[wp-hackers] Easy-Hacks for WP
stas at nerd.ro
Tue Jan 31 19:47:34 UTC 2012
În data de Tue, 31 Jan 2012 21:23:22 +0200, Jesper Jarlskov
<jesper at jarlskov.dk> a scris:
> I have on several occasions talked to the people behind the Linux
> distribution Exherbo. They have had great success getting new
> contributors onto the project by keeping a bunch of low hanging fruits
> around. This is stuff that is not critical, ie not security issues and so
> on, but small easy to grasp usually nice-to-have features, that could
> easily be fixed by the core developers. They make sure to always keep
> of these issues around to give aspiring contributors an easy way to get
> started on contributing.
> I really like this idea and I know, as mentioned, that other projects has
> had great success with it. I think one of the biggest problems to getting
> new contributors on a project is that first commit.
>  http://exherbo.org/
> Jesper Jarlskov
> On Tue, Jan 31, 2012 at 8:11 PM, Chris Williams <chris at clwill.com> wrote:
>> IMHO, the last thing a relatively mature codebase like WP needs is
>> randomly tossing in a bunch of "easy hacks". Every piece of code needs
>> understand the context it is in, needs to respect the coding, data, and
>> structural paradigms, and needs to play well with the past, present, and
>> future of the codebase.
>> In my experience, some of the most insidious bugs in the projects I have
>> worked on were introduced by well-meaning people who simply didn't
>> understand the context well enough. I would rather have some of these
>> small, even trivial, bugs lie fallow rather than have them "fixed" in a
>> way that introduces more bugs, more complexity, or even hamstrings the
>> codebase against some larger, more elegant, long-term solution that may
>> in the works.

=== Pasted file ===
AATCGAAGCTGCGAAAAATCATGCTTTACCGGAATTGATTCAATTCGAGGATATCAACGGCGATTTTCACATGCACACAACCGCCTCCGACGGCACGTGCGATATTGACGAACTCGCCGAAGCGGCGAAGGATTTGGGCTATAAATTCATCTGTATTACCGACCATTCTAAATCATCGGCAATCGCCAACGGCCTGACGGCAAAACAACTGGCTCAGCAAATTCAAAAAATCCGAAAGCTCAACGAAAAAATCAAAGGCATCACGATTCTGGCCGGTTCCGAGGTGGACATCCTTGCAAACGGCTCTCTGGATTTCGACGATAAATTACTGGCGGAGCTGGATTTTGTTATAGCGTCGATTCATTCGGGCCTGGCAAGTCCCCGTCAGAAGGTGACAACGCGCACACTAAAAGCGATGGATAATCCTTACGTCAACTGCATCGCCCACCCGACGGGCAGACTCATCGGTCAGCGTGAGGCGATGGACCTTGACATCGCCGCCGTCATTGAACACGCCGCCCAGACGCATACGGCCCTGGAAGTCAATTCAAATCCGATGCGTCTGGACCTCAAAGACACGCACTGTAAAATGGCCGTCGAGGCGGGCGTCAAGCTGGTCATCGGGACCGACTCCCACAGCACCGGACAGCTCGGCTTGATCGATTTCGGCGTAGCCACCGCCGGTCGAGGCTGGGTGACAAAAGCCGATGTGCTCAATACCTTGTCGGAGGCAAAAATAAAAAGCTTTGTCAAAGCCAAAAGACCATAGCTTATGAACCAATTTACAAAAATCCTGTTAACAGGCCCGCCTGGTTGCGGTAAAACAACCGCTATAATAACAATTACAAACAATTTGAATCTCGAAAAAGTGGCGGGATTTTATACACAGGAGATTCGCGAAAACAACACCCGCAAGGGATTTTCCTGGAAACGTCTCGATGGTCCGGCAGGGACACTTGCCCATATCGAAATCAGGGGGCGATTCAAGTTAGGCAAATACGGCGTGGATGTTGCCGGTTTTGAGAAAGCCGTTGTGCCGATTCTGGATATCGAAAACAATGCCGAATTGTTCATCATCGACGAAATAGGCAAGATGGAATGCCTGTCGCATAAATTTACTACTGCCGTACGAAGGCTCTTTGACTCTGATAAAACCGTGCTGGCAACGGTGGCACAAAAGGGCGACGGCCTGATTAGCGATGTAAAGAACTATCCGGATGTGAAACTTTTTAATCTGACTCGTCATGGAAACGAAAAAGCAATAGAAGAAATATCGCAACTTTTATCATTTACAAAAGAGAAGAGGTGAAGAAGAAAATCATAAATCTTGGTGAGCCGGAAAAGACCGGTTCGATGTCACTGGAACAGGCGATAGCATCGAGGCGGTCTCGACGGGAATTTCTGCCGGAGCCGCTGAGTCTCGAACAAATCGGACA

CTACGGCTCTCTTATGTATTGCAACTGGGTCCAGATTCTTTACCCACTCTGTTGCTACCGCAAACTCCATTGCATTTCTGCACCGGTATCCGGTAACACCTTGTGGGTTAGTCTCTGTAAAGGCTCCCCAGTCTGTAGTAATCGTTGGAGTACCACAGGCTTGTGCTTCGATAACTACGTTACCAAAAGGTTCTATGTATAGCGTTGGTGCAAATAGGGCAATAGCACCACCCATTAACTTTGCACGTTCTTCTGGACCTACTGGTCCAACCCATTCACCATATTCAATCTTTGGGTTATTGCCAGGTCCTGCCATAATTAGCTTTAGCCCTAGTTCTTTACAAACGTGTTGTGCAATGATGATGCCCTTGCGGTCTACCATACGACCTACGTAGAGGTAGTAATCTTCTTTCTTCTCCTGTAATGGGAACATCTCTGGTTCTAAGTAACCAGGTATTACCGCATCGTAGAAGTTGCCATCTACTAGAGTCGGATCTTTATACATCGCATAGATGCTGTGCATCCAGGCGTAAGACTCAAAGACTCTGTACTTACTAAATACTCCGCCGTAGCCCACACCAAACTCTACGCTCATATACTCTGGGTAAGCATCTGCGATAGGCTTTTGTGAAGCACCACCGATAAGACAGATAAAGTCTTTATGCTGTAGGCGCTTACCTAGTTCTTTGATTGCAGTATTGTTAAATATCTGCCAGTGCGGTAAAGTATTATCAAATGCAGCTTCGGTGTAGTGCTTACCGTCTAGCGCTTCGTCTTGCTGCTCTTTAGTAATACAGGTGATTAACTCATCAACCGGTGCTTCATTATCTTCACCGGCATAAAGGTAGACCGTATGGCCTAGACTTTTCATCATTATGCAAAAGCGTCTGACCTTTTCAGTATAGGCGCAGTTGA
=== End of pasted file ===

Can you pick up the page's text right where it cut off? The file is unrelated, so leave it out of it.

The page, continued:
>> But that's just my $0.02,
>> On 1/31/12 8:20 AM, "john malc" <dimitrijenko at gmail.com> wrote:
>> Can i get more ideas by people on it. Agree/ Not agree etc
All this easy-hacks thingy sounds much like a primitive code review
Nowadays this problems are solved by tools like gerrit/patchwork or
continuous integration systems.
I understand that everyone wants his patch accepted or reviewed, but the
problem you described can't be solved like that, simply because more
patches doesn't mean more code gets accepted. And it's a bit unfair to ask
a developer to do a job that can be automated (like codestyle check,
validity of the diff file, quality of the code).
The example with a linux community is also a bit unfair, since a linux
project is usually split into submodules and sub-projects that have own
To sum up my thoughts, it's not the workflow that has to be changed, it's
that WordPress needs more tasks to be automated before a patch review
request is fired to devs.
In the end, as scribu said, it should mainly simplify the commit process,
not replace it.
As a parallel note, there's a thread "Unit Testing" that was started,
which questions solved, could definitely simplify the commit process.
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